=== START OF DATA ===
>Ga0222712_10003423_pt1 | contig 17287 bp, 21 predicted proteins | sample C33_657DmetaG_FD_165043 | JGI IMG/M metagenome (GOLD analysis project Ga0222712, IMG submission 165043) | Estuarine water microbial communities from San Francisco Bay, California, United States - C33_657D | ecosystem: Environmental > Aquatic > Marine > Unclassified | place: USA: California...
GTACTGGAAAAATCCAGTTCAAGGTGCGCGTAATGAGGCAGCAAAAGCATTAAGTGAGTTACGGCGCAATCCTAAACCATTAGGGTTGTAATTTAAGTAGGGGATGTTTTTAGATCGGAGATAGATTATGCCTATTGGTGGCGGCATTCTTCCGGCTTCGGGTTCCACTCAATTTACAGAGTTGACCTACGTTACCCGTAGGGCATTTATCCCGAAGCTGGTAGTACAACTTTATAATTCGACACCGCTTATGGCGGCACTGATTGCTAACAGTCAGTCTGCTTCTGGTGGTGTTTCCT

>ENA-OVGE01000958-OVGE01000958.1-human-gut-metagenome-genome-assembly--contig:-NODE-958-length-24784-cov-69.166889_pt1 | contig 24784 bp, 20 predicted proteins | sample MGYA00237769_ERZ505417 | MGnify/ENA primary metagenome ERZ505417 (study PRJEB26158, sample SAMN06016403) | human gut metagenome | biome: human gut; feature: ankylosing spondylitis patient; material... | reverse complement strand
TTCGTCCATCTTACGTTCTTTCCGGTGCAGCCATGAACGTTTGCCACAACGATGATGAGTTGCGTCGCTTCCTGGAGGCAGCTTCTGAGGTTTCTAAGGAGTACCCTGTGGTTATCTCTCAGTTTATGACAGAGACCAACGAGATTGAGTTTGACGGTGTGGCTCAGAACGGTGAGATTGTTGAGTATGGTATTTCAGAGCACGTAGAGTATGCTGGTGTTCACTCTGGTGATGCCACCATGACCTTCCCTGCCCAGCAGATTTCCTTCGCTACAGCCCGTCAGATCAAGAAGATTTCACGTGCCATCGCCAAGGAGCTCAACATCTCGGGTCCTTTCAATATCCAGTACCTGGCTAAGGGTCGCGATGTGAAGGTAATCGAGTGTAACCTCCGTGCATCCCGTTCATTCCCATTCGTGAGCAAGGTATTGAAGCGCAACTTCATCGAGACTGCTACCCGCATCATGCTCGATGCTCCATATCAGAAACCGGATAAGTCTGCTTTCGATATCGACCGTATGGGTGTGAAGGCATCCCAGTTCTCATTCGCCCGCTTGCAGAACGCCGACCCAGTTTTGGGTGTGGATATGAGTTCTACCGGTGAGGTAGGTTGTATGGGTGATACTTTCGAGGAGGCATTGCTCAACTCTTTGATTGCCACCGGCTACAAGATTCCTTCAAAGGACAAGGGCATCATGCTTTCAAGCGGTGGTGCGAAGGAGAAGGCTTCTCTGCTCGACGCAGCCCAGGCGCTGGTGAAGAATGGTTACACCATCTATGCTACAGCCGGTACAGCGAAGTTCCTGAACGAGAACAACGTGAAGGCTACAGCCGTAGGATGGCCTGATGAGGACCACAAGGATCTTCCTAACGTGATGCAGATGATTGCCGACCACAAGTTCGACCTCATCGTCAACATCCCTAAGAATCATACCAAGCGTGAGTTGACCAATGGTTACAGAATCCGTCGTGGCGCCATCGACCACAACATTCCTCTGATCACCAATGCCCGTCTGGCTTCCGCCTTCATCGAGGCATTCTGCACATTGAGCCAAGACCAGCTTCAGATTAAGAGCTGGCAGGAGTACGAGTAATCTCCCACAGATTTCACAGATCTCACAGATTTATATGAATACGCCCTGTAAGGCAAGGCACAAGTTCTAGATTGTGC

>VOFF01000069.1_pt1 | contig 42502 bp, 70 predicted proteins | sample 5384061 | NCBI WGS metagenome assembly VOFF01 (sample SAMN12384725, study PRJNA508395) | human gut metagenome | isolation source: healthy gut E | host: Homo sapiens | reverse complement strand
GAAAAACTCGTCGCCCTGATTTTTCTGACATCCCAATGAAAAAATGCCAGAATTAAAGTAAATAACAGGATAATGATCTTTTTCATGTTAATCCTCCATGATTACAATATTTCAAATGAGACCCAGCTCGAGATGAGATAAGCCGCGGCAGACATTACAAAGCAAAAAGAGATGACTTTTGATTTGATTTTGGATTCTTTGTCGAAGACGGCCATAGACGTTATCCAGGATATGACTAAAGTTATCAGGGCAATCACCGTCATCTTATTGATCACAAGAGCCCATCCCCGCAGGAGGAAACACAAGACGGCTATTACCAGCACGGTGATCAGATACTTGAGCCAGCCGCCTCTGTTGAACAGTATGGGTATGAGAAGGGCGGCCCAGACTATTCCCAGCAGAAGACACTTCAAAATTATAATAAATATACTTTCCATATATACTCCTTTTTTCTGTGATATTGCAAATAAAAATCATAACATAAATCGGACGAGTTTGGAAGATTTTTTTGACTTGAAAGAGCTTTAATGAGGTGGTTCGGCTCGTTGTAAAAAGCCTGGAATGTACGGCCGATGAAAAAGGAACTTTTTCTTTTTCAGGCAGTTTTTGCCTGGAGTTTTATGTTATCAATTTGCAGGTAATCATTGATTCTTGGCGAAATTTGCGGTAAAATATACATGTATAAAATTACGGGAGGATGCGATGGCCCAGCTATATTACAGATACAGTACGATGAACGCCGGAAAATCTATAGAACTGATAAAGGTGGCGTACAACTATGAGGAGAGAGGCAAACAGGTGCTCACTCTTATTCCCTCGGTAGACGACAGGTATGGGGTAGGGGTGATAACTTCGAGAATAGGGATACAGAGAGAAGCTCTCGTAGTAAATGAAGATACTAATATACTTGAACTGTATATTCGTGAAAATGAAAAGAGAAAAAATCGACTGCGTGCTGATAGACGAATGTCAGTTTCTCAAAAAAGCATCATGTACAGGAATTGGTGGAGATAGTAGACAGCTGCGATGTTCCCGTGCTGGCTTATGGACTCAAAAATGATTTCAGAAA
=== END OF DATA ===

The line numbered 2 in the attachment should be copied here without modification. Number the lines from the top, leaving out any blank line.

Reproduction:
GTACTGGAAAAATCCAGTTCAAGGTGCGCGTAATGAGGCAGCAAAAGCATTAAGTGAGTTACGGCGCAATCCTAAACCATTAGGGTTGTAATTTAAGTAGGGGATGTTTTTAGATCGGAGATAGATTATGCCTATTGGTGGCGGCATTCTTCCGGCTTCGGGTTCCACTCAATTTACAGAGTTGACCTACGTTACCCGTAGGGCATTTATCCCGAAGCTGGTAGTACAACTTTATAATTCGACACCGCTTATGGCGGCACTGATTGCTAACAGTCAGTCTGCTTCTGGTGGTGTTTCCT